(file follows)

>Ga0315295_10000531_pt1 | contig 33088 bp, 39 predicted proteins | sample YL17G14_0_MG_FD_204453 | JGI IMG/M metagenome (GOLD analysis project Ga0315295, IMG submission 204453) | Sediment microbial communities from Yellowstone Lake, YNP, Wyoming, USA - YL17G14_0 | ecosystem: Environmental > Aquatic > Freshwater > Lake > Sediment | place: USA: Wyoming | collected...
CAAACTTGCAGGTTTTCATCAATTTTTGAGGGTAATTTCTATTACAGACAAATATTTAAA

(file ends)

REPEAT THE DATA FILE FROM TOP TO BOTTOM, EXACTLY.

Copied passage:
>Ga0315295_10000531_pt1 | contig 33088 bp, 39 predicted proteins | sample YL17G14_0_MG_FD_204453 | JGI IMG/M metagenome (GOLD analysis project Ga0315295, IMG submission 204453) | Sediment microbial communities from Yellowstone Lake, YNP, Wyoming, USA - YL17G14_0 | ecosystem: Environmental > Aquatic > Freshwater > Lake > Sediment | place: USA: Wyoming | collected...
CAAACTTGCAGGTTTTCATCAATTTTTGAGGGTAATTTCTATTACAGACAAATATTTAAA